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Middlemore Hospital’s $67.5m Mental Health Unit Nears Completion

The final stage of Middlemore Hospital’s new $67.5 million mental health unit is expected to be completed this month and according to a Counties Manukau District Health Board report it will set the benchmark for similar facilities in New Zealand.

A spokesperson for Counties Manukau Health said it hasn’t yet finalised a date for the official opening, but is looking forward to the unveiling of the final stage of the Tiaho Mai Mental Health Unit.

“Tiaho Mai will have the capacity to accommodate 76 patients at the completion of stage two with the new area including a large therapy courtyard with dedicated therapy rooms which will help people transition back into the community.”

The project has been affected by delays since construction started in 2016. The collapse of Ebert Construction, which was building the unit, in August 2018 meant the project ground to a halt. Hawkins Construction took over the contract to build the facility and despite the setbacks stage one was completed in November 2018.

The project received a $10.5 million funding boost from the government in April last year.

Work on stage two began in early 2019 and will double the number of patients the unit can hold and will also include a large therapy courtyard with dedicated therapy rooms which will be part of a pathway for patients out of the unit and into the community.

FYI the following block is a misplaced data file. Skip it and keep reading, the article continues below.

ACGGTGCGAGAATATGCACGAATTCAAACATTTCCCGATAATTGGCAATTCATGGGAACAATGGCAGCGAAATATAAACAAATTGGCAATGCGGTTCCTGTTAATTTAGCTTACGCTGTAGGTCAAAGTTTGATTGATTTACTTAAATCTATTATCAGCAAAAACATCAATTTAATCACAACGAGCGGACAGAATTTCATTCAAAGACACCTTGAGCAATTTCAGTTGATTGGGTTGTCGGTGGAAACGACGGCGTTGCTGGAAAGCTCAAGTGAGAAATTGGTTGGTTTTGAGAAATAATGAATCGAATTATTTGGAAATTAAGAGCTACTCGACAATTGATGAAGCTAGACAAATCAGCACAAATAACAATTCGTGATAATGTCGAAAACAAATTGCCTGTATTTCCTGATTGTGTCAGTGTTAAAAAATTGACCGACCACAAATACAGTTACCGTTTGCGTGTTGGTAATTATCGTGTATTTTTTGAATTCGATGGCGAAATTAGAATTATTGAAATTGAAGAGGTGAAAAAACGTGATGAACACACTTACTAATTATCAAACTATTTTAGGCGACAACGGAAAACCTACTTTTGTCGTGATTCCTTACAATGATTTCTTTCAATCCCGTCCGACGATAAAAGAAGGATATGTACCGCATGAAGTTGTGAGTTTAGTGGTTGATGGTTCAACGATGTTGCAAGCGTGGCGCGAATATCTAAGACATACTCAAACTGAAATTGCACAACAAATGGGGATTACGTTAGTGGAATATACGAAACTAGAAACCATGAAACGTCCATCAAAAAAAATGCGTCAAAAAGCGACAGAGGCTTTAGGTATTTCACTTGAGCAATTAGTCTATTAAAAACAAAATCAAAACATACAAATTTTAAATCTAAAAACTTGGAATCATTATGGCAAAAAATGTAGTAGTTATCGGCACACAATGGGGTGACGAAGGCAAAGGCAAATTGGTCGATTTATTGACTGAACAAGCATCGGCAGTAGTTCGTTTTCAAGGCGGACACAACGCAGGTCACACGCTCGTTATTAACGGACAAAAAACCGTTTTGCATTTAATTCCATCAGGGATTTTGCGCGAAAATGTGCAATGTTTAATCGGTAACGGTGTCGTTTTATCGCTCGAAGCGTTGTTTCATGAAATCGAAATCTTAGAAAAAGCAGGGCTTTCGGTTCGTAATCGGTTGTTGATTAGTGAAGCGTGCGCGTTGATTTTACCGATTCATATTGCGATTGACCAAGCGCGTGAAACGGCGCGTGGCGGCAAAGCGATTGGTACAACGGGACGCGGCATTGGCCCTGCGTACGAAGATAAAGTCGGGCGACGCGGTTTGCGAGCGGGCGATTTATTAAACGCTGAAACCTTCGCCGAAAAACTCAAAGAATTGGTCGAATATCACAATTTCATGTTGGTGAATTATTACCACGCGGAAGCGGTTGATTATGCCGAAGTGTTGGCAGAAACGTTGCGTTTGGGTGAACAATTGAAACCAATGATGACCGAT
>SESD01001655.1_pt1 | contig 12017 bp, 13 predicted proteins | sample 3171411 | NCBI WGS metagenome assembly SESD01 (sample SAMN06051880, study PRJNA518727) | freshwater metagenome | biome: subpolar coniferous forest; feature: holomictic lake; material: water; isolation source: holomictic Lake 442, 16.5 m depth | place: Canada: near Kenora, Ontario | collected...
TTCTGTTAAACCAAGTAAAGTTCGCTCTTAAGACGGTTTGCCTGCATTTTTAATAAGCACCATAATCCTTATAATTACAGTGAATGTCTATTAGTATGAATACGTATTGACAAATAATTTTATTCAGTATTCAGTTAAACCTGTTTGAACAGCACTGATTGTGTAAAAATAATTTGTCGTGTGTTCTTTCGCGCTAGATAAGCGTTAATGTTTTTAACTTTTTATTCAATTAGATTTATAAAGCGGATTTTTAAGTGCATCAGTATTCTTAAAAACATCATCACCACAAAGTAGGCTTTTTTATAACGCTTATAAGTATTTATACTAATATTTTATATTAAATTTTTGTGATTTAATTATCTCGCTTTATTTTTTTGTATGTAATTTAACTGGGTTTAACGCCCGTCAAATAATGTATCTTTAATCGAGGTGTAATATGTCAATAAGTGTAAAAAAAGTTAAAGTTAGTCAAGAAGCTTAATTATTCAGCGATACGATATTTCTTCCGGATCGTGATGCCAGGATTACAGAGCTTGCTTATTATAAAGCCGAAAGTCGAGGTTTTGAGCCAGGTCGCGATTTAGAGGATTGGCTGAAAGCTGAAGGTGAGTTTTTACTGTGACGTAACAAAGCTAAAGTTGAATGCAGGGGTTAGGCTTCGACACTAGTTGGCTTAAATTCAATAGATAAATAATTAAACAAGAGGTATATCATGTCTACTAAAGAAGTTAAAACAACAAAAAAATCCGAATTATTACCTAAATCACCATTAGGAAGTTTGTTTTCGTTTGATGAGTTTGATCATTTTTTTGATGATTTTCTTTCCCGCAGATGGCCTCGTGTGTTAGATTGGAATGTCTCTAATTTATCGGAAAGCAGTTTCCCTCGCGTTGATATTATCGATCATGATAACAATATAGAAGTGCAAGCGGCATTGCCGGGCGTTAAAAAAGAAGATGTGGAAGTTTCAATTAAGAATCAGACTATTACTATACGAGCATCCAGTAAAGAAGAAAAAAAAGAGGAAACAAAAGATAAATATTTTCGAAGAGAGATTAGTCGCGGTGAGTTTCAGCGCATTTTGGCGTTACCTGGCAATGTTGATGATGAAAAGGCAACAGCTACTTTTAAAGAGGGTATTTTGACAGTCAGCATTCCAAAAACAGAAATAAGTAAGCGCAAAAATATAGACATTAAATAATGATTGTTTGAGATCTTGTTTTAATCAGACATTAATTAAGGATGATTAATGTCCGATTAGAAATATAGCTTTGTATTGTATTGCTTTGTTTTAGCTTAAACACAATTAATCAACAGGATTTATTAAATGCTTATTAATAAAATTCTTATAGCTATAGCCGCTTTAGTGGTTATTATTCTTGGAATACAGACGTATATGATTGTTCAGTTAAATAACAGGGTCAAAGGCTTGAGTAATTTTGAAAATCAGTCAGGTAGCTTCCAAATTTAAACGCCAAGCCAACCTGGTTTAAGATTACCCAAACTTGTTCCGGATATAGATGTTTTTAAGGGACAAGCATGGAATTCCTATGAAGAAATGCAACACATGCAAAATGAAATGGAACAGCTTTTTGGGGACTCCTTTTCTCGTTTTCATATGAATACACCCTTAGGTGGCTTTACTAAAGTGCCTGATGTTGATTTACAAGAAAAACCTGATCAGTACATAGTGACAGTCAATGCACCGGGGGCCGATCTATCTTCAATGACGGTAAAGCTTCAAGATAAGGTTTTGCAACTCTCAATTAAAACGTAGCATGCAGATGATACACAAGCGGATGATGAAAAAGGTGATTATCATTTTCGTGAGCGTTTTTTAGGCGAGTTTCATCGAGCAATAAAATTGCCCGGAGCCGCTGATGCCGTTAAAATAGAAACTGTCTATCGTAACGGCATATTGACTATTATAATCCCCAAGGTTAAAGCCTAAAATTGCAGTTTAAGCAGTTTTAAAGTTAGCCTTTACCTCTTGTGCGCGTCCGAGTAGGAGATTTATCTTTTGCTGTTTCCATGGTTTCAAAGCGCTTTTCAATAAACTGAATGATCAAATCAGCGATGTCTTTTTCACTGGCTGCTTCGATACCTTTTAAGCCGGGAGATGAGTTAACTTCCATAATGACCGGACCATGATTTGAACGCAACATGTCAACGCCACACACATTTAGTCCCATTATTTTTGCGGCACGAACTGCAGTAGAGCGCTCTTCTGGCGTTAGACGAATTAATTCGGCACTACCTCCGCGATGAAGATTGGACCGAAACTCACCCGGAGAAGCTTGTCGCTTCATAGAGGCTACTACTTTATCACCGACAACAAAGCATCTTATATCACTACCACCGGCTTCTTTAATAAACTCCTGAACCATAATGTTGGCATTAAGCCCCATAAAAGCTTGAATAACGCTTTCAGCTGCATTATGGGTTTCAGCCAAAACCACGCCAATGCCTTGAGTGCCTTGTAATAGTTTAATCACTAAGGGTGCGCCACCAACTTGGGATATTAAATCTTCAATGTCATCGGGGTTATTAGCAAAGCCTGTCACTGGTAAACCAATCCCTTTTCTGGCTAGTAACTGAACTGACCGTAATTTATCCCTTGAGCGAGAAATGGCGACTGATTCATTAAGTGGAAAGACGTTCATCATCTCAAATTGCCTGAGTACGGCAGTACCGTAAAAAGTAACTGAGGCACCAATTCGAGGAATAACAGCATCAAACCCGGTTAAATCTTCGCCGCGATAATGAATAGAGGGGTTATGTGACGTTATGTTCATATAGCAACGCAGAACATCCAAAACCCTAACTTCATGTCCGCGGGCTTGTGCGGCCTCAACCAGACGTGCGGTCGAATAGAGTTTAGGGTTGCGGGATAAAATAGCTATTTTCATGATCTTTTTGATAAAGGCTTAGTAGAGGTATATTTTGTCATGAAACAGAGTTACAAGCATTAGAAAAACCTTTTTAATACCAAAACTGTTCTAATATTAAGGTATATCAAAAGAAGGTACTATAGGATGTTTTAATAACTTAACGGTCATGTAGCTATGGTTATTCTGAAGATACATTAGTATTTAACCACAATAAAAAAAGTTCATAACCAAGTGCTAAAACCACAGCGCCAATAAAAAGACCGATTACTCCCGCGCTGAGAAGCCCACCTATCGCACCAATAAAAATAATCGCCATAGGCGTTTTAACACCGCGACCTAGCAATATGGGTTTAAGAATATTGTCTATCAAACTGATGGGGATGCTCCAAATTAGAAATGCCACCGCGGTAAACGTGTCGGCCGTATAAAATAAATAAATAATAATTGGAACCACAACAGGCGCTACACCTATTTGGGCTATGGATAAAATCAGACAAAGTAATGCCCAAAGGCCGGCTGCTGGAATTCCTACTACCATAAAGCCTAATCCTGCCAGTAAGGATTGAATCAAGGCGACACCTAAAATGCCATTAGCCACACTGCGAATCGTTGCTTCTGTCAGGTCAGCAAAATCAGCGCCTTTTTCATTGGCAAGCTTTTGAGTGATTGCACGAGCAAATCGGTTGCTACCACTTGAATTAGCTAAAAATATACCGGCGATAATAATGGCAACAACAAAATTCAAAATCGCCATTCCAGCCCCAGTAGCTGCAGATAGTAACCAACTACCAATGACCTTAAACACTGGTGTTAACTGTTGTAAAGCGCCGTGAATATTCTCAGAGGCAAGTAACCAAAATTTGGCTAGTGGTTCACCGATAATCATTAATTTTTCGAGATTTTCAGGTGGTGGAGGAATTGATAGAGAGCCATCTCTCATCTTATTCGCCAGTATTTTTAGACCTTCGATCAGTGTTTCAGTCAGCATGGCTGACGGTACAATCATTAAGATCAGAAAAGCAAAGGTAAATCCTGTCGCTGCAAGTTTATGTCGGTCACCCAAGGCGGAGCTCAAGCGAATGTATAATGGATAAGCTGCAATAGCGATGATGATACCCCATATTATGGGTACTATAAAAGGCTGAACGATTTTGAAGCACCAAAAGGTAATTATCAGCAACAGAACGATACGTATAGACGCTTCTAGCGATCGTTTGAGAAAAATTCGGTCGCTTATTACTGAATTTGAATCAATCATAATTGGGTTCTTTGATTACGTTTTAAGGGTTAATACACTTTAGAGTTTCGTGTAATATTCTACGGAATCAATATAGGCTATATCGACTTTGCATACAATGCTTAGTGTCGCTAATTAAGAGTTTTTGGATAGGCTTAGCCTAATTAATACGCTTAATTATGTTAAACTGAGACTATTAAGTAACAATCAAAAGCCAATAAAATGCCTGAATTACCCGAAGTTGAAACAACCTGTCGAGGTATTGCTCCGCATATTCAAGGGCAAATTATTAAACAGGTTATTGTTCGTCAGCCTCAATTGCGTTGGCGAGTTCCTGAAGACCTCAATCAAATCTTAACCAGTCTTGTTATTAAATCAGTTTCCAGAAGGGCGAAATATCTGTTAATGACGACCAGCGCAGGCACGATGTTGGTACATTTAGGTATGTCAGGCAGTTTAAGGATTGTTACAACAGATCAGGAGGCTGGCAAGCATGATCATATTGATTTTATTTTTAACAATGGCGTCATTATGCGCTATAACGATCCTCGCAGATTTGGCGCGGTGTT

And the new facilities are needed as the pressure on post-lockdown services increases.

According to a recent paper to the Counties Manukau District Health Board's Hospital Advisory Committee, the Tiaho Mai residential mental health inpatient unit noted a marked increase in the length of stay of patients in May during the lockdown.

And the number of patients has not dropped off post-lockdown and the Division of Mental Health and Addictions expects the trend to continue as people "begin to grapple with their new reality post-Covid-19", the paper said.

Reasons for the increase included greater financial strain due to unemployment, limited ability to cope with new norms and the fall-out from family violence.

The findings are in keeping with a report released in June by Koi Tū: The Centre for Informed Futures. The think tank and research centre predicted a mental health tsunami in the wake of Covid-19, with the number needing support tipped to double.

According to Counties Manukau Health, one in 10 adults aged over 18 years of age in the Counties Manukau is receiving care for a mental health disorder. This equates to over 35,000 people. And two thirds of them have only been seen by primary health care providers.

People in poorer socioeconomic areas like south Auckland are more likely to have been in contact with specialist mental health services and Māori are more likely than other ethnicities to receive treatment for mental health.

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